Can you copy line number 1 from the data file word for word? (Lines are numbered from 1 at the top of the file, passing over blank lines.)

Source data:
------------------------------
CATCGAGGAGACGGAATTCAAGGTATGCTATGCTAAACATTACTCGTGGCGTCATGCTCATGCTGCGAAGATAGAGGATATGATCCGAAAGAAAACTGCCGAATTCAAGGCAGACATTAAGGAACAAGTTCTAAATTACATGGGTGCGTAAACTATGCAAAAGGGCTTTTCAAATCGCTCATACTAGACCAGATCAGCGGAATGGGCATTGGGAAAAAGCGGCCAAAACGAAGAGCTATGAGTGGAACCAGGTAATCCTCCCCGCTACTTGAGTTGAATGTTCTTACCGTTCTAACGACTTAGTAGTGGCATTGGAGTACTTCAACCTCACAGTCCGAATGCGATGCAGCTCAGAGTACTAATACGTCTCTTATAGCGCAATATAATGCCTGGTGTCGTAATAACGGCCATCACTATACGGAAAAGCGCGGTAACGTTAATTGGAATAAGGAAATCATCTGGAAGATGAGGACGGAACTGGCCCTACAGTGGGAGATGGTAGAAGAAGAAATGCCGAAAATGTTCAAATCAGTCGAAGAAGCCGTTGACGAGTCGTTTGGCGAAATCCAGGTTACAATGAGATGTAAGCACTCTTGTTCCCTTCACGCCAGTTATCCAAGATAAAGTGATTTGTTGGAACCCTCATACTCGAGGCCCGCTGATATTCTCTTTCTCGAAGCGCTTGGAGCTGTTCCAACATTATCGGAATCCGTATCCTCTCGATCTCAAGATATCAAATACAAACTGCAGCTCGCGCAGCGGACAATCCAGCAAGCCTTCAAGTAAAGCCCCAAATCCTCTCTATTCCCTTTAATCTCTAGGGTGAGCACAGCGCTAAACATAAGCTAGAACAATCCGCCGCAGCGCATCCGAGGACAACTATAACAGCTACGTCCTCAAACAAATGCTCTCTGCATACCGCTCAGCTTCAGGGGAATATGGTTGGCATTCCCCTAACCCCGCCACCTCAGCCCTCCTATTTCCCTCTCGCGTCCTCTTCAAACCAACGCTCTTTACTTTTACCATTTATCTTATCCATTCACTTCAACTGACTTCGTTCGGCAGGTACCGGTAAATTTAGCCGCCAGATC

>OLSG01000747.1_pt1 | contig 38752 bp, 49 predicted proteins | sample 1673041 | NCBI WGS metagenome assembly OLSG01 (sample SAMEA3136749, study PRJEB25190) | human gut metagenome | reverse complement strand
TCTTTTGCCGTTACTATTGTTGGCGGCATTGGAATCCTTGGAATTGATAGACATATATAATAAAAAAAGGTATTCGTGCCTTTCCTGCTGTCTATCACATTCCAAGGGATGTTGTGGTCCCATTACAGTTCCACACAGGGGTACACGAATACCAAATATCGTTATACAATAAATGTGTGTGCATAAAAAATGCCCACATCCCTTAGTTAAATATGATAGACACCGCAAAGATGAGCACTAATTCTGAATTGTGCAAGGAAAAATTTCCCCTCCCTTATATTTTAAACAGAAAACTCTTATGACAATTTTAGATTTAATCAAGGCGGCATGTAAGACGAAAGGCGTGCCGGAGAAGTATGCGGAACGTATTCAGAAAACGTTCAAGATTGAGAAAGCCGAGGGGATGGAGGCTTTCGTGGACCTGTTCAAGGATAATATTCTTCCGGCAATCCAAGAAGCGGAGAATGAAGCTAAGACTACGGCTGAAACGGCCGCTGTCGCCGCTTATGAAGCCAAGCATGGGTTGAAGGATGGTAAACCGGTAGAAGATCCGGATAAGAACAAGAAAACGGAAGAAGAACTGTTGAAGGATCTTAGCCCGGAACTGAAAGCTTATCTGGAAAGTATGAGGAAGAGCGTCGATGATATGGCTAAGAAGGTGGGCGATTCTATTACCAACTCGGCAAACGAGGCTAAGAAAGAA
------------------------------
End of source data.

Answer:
CATCGAGGAGACGGAATTCAAGGTATGCTATGCTAAACATTACTCGTGGCGTCATGCTCATGCTGCGAAGATAGAGGATATGATCCGAAAGAAAACTGCCGAATTCAAGGCAGACATTAAGGAACAAGTTCTAAATTACATGGGTGCGTAAACTATGCAAAAGGGCTTTTCAAATCGCTCATACTAGACCAGATCAGCGGAATGGGCATTGGGAAAAAGCGGCCAAAACGAAGAGCTATGAGTGGAACCAGGTAATCCTCCCCGCTACTTGAGTTGAATGTTCTTACCGTTCTAACGACTTAGTAGTGGCATTGGAGTACTTCAACCTCACAGTCCGAATGCGATGCAGCTCAGAGTACTAATACGTCTCTTATAGCGCAATATAATGCCTGGTGTCGTAATAACGGCCATCACTATACGGAAAAGCGCGGTAACGTTAATTGGAATAAGGAAATCATCTGGAAGATGAGGACGGAACTGGCCCTACAGTGGGAGATGGTAGAAGAAGAAATGCCGAAAATGTTCAAATCAGTCGAAGAAGCCGTTGACGAGTCGTTTGGCGAAATCCAGGTTACAATGAGATGTAAGCACTCTTGTTCCCTTCACGCCAGTTATCCAAGATAAAGTGATTTGTTGGAACCCTCATACTCGAGGCCCGCTGATATTCTCTTTCTCGAAGCGCTTGGAGCTGTTCCAACATTATCGGAATCCGTATCCTCTCGATCTCAAGATATCAAATACAAACTGCAGCTCGCGCAGCGGACAATCCAGCAAGCCTTCAAGTAAAGCCCCAAATCCTCTCTATTCCCTTTAATCTCTAGGGTGAGCACAGCGCTAAACATAAGCTAGAACAATCCGCCGCAGCGCATCCGAGGACAACTATAACAGCTACGTCCTCAAACAAATGCTCTCTGCATACCGCTCAGCTTCAGGGGAATATGGTTGGCATTCCCCTAACCCCGCCACCTCAGCCCTCCTATTTCCCTCTCGCGTCCTCTTCAAACCAACGCTCTTTACTTTTACCATTTATCTTATCCATTCACTTCAACTGACTTCGTTCGGCAGGTACCGGTAAATTTAGCCGCCAGATC